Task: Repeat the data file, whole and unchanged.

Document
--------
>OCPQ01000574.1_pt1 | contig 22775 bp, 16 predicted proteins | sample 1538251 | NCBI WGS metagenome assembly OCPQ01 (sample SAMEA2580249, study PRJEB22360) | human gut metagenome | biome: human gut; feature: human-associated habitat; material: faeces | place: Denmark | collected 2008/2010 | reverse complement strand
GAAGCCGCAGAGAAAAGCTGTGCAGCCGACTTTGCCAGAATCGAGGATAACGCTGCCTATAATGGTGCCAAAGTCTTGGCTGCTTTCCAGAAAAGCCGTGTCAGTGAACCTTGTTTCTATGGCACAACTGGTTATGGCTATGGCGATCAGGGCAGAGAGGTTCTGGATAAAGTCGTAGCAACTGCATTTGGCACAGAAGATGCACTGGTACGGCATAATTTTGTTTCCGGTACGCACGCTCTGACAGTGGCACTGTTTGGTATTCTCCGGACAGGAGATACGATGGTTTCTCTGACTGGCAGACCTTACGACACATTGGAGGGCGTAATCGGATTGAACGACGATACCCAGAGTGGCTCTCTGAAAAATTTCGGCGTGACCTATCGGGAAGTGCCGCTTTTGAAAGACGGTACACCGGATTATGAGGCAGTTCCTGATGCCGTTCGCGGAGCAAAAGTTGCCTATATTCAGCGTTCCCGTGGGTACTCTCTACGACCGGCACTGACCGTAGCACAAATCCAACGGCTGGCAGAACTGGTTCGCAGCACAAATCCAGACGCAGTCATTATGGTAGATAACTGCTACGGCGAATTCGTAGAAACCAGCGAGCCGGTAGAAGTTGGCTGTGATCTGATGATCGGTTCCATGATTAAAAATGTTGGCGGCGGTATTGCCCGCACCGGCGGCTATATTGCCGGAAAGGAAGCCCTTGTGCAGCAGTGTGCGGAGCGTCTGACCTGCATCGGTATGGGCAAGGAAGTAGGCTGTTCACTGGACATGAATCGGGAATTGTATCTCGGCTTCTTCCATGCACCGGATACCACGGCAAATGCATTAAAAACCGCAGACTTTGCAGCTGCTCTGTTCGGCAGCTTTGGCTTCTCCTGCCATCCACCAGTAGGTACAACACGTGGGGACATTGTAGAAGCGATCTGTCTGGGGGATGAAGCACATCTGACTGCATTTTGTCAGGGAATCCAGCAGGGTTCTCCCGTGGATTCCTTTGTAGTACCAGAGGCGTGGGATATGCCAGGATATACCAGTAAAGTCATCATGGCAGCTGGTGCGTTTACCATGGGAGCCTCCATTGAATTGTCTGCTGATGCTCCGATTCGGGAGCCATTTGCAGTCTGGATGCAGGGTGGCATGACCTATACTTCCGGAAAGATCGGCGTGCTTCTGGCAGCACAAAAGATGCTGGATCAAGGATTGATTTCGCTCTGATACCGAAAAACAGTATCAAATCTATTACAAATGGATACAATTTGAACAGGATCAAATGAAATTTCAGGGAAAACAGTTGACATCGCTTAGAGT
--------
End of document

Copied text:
>OCPQ01000574.1_pt1 | contig 22775 bp, 16 predicted proteins | sample 1538251 | NCBI WGS metagenome assembly OCPQ01 (sample SAMEA2580249, study PRJEB22360) | human gut metagenome | biome: human gut; feature: human-associated habitat; material: faeces | place: Denmark | collected 2008/2010 | reverse complement strand
GAAGCCGCAGAGAAAAGCTGTGCAGCCGACTTTGCCAGAATCGAGGATAACGCTGCCTATAATGGTGCCAAAGTCTTGGCTGCTTTCCAGAAAAGCCGTGTCAGTGAACCTTGTTTCTATGGCACAACTGGTTATGGCTATGGCGATCAGGGCAGAGAGGTTCTGGATAAAGTCGTAGCAACTGCATTTGGCACAGAAGATGCACTGGTACGGCATAATTTTGTTTCCGGTACGCACGCTCTGACAGTGGCACTGTTTGGTATTCTCCGGACAGGAGATACGATGGTTTCTCTGACTGGCAGACCTTACGACACATTGGAGGGCGTAATCGGATTGAACGACGATACCCAGAGTGGCTCTCTGAAAAATTTCGGCGTGACCTATCGGGAAGTGCCGCTTTTGAAAGACGGTACACCGGATTATGAGGCAGTTCCTGATGCCGTTCGCGGAGCAAAAGTTGCCTATATTCAGCGTTCCCGTGGGTACTCTCTACGACCGGCACTGACCGTAGCACAAATCCAACGGCTGGCAGAACTGGTTCGCAGCACAAATCCAGACGCAGTCATTATGGTAGATAACTGCTACGGCGAATTCGTAGAAACCAGCGAGCCGGTAGAAGTTGGCTGTGATCTGATGATCGGTTCCATGATTAAAAATGTTGGCGGCGGTATTGCCCGCACCGGCGGCTATATTGCCGGAAAGGAAGCCCTTGTGCAGCAGTGTGCGGAGCGTCTGACCTGCATCGGTATGGGCAAGGAAGTAGGCTGTTCACTGGACATGAATCGGGAATTGTATCTCGGCTTCTTCCATGCACCGGATACCACGGCAAATGCATTAAAAACCGCAGACTTTGCAGCTGCTCTGTTCGGCAGCTTTGGCTTCTCCTGCCATCCACCAGTAGGTACAACACGTGGGGACATTGTAGAAGCGATCTGTCTGGGGGATGAAGCACATCTGACTGCATTTTGTCAGGGAATCCAGCAGGGTTCTCCCGTGGATTCCTTTGTAGTACCAGAGGCGTGGGATATGCCAGGATATACCAGTAAAGTCATCATGGCAGCTGGTGCGTTTACCATGGGAGCCTCCATTGAATTGTCTGCTGATGCTCCGATTCGGGAGCCATTTGCAGTCTGGATGCAGGGTGGCATGACCTATACTTCCGGAAAGATCGGCGTGCTTCTGGCAGCACAAAAGATGCTGGATCAAGGATTGATTTCGCTCTGATACCGAAAAACAGTATCAAATCTATTACAAATGGATACAATTTGAACAGGATCAAATGAAATTTCAGGGAAAACAGTTGACATCGCTTAGAGT